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education

High School Lows: Boredom, Stress, and Dissatisfaction

August 2, 2019

I was sitting at an outdoor café in New Orleans a few years ago, enjoying some street jazz as I dipped my beignet in a cup of coffee. It was a moment of repose during the American History Association’s annual convention. A college professor joined me and asked me why I was there, since most of the attendees were college professors. Here I was, a lowly middle school teacher. I thought she took offense, but, she explained, she was envious. She said I was lucky to teach middle school and get to students right before they start getting bored to tears in high school. Most of them never quite recover by the time they get to college. What a tragedy, I said, between the sugar rush and the coronet’s trill.

I looked into the matter. Sure enough, and this might come as a shock, students report being bored in school. Really bored. As they go up through the grades, the general dissatisfaction with school increases. According to a recent study by CASEL (Collaborative for Academic, Social, and Emotional Learning) over 70% of students currently in high school report feeling bored some or most of the time. After they’ve graduated and look back on high school, that number goes up to over 80%. That figure is backed up by a Gallup poll that found that kids get increasingly bored across all racial, gender, and economic demographics. The Yale Center for Emotional Intelligence also confirmed that students felt bored 70% of the time and stressed 80% of the time. YouthTruth, part of the Center for Effective Philanthropy, concluded that just 52% of high school students report enjoying going to school and feel unprepared for college or life.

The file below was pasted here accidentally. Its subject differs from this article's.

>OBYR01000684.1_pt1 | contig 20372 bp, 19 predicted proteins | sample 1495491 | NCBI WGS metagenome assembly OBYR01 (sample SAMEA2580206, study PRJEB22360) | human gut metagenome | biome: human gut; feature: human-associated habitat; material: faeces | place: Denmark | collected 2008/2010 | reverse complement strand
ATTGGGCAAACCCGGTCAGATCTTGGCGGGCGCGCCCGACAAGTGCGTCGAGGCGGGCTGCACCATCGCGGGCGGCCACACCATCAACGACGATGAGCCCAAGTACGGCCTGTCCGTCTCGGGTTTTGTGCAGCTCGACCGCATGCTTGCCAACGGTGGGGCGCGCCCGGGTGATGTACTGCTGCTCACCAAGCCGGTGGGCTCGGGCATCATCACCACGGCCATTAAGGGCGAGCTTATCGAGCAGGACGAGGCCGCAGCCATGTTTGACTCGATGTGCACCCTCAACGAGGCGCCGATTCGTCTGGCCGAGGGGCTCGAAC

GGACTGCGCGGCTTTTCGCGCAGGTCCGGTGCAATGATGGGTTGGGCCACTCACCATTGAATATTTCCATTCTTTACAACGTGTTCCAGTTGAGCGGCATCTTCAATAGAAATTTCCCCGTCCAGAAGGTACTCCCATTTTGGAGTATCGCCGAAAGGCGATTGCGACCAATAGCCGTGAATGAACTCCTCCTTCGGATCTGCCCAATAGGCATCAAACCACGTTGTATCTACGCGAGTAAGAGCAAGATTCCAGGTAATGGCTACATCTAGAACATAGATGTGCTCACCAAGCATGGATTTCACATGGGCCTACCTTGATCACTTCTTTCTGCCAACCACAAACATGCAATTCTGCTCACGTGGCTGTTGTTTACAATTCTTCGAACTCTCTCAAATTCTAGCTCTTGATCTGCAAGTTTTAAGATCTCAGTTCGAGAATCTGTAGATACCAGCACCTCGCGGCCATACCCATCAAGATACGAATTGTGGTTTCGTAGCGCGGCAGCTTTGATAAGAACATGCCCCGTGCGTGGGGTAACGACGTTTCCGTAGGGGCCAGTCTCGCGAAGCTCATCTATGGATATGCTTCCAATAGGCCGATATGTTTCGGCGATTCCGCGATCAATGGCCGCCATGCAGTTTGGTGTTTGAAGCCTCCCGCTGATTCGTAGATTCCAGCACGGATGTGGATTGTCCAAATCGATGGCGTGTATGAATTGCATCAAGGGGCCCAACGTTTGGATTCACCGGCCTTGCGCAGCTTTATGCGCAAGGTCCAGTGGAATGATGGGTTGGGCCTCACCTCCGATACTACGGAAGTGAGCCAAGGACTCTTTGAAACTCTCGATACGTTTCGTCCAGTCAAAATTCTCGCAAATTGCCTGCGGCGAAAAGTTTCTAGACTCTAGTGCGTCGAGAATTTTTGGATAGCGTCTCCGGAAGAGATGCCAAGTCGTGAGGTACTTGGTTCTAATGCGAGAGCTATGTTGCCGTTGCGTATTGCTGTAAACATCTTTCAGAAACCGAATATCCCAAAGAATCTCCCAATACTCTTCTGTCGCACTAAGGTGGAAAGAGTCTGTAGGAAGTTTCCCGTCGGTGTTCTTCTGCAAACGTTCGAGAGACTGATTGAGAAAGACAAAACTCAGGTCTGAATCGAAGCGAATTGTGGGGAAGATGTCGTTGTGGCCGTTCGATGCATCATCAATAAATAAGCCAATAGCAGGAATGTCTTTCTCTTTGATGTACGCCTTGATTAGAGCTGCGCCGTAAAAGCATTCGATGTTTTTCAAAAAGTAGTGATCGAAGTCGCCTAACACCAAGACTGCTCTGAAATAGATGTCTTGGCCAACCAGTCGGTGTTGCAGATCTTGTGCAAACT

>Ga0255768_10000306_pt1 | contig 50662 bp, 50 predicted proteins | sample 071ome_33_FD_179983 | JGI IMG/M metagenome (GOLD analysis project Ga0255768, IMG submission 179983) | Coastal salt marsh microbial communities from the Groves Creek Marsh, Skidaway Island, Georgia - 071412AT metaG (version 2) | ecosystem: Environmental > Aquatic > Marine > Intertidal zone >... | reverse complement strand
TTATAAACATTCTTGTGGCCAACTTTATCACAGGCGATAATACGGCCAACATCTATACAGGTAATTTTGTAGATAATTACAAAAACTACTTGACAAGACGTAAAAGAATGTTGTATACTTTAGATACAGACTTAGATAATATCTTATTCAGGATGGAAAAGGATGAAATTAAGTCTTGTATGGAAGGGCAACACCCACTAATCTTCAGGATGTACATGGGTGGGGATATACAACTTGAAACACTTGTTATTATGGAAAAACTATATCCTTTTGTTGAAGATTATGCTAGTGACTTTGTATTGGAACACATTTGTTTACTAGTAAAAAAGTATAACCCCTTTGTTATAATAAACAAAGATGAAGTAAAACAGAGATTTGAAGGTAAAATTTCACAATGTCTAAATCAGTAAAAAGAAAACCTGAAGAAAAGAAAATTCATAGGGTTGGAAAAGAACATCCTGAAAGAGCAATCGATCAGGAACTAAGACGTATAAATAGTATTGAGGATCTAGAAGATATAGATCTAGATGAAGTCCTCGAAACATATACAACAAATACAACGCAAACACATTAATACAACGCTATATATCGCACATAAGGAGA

Maybe that professor was right about middle school being the last time you see those shiny faces eager to learn. But why should that be? The content we teach has improved over the years. We have more tools at our disposal. Books, computers, videos, the Internet. With all that, though, something happens in school that gradually and inevitably squelches that sense of wonder and excitement about learning that school is there to engender.

My answer, of course, the whole reason we created Midgard, is to keep students engaged with their natural curiosity. We do that by making sure our books are inclusive with a wide variety of students seeing a reflection of themselves and what’s familiar to them in history. We also use story-telling techniques to keep the ball bouncing. It should be easy. School subjects—history, science, literature, even math when it’s done right—are endlessly fascinating.

But not so much to kids after they hit the halls of high school. Why is that? How can we make school exciting, vibrant, full of wonder and fun? If you have any experience or ideas or questions you’d like to share, please let us know. What happens between middle school and high school that takes so much of the joy out of the educational experience?

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